1. Becoming popular is an uphill battle. Word of mouth has evolved. We live in a world that is overrun with options. Technology creates opportunity for small entities to gain traction through cost-effective methods. Accessibility has evened the playing field, forcing brands to be more creative than ever to earn popularity.
  2. Understanding consumer behaviors is the key to designing for habit and creating a following. In its simplest form, marketing is an opportunity for a brand to create its customers. The task then becomes managing and continuing to nurture those relationships. Staying relevant is perhaps the greatest challenge of all. Consumers may like the feeling of having options, but there is a reason the easy choice is, often times, the most popular. A choice that’s convenient AND fulfills a need is really no choice at all. It just makes the most sense.

There is a fine line between becoming the habitual choice of your consumer and becoming an afterthought, however. This is the line we will venture to examine in PART II. With new choices presenting themselves every day, the struggle to maintain relevance can easily become a pitfall. Brands feel the pressure, make rash decisions, changes to their brand identity and messaging, and in some cases, this can lead to the dismantling of the popularity and following they’d worked so hard to cultivate.

Avoiding these pitfalls is more fundamental than it may seem. Stay tuned as we offer our insights in Part II as to how brands can use the momentum outlined in this segment to sustain their cumulative advantage and successfully nurture customer relationships.

The Art Of Balance

Light bulbs. Batteries. Motor Oil. These are all things that require changing, and there are clear indications when they need changing. Changing a brand, on the other hand, can include more complication and consequence. So, when do you change your brand, and how much do you change it? Should it be subtly refreshed or totally redesigned? Branding strategies are meant to guide the consumer in the direction of a convenient choice that fulfills a need, and, in turn, becomes habitual. And while habits die hard, technology presents new and interesting options to consumers every day, which begs the question – how do brands stay relevant? The key: innovating inside the brand.

For the sake of this segment, let us assume we’re addressing brands that have successfully defined their value proposition and target audience, became popular, and implemented a design to harness the power of consumer habit to form a cumulative advantage. (Take a breath). What’s a cumulative advantage, you ask? Stay tuned, as we’ll break this concept all the way down in our upcoming series. Essentially, it’s a competitive edge that compounds over time. However, advances in technology are challenging this tenet. Brands are being forced to constantly review their approach, delivery, and other strategic principles in an effort to stay relevant, while keeping their base comfortable with the brand they’ve learned to love.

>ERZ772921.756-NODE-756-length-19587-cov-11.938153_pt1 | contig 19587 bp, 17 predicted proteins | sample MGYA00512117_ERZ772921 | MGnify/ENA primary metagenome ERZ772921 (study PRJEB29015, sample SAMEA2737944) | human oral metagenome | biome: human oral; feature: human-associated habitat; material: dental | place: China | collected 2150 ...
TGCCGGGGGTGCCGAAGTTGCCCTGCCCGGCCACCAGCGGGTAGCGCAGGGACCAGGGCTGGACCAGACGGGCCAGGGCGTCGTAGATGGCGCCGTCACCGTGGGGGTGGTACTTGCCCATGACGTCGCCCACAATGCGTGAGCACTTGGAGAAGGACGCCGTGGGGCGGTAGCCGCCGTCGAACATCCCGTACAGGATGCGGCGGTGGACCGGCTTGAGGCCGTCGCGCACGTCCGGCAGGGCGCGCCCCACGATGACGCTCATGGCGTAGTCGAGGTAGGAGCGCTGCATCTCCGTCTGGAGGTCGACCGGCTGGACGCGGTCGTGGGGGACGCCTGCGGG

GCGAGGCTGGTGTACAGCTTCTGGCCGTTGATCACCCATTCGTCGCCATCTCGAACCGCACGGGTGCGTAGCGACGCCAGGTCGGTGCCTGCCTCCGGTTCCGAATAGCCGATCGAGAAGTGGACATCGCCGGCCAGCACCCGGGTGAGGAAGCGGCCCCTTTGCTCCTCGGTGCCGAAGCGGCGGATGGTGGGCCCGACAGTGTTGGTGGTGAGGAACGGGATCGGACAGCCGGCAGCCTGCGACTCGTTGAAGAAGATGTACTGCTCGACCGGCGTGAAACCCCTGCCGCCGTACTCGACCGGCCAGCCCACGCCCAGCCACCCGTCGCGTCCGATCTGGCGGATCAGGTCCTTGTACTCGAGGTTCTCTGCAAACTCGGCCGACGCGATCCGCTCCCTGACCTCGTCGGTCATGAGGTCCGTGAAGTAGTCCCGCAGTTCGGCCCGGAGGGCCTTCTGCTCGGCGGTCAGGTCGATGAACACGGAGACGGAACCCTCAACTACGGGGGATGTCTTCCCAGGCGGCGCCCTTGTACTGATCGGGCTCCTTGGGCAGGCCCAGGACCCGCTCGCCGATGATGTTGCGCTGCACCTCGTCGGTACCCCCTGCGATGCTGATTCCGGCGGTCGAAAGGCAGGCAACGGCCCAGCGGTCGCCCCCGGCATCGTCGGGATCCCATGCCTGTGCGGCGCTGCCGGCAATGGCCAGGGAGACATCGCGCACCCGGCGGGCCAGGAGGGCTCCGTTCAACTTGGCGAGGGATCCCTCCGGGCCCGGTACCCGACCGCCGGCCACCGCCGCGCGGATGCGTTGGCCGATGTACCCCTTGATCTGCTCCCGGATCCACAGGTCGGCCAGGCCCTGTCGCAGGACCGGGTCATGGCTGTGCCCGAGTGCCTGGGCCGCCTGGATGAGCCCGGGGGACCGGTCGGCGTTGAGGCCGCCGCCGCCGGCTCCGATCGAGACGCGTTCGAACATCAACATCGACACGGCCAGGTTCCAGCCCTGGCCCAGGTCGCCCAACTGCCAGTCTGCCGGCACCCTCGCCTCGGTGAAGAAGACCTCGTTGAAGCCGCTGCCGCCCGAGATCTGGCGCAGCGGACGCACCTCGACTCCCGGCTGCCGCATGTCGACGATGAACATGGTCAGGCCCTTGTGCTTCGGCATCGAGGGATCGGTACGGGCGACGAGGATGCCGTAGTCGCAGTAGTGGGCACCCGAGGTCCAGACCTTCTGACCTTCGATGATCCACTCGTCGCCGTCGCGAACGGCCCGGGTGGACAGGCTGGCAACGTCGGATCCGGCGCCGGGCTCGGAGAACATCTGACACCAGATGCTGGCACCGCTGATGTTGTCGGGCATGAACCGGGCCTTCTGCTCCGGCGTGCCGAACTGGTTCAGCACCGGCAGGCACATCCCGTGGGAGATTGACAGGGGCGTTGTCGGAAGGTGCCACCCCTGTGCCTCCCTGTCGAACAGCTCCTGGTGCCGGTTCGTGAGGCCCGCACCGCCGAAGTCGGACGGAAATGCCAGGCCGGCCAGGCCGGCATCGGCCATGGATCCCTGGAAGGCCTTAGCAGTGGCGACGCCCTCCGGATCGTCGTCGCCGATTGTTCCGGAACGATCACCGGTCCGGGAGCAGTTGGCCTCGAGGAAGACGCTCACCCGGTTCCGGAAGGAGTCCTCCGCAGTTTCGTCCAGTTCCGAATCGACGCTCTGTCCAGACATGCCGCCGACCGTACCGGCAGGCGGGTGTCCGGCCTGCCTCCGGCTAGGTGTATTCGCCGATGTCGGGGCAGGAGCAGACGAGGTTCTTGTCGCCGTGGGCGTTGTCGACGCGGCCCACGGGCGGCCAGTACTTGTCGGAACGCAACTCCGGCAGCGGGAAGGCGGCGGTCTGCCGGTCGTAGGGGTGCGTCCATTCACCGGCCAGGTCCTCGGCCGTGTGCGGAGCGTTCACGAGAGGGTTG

Creating a great experience as a brand means staying relevant when our world is moving a million miles a minute. When your brand is relevant, it makes sense to your audience. The problem is, audiences are changing now more than ever – not necessarily the demographic but their preferences. Our behaviors change depending on trends and technology, which changes the way an experience is created and distributed.

Accessibility has majorly changed how consumers purchase, and therefore, has changed the dynamic of branding and the landscape of brand loyalty. Technology is the primary catalyst for change in branding. So, staying ahead, or at least with the curve as things change means increasing the probability that consumers will stay connected and engaged, regardless of their preferences or habits. When a brand creates a great experience that is contextual, nimble in the face of change, and continually valuable, consumers will keep coming back.

But how far is too far? Sometimes less is more, and a simple change to accommodate your audience’s need in a more convenient way involves a mere implementation of new technology to give your audience something familiar in a new way. We’re witnessing an evolution in branding that has shifted away from customer loyalty toward convenience.

I think back to my childhood. The weekend arrived, and I used to love to go to the video store to pick out new movies. There was something to the aesthetic – being surrounded by walls of cinematic history, exploring what seemed like endless options. People don’t have time for aesthetics these days. We want what we want when we want it. And as consumers, we look for the most convenient access. Enter Netflix. A reasonable monthly subscriber fee and a mailing address later, and the endless options are in your mailbox. Video stores, like Blockbuster, tried to compete, but the market was cornered quickly. And that was only phase one.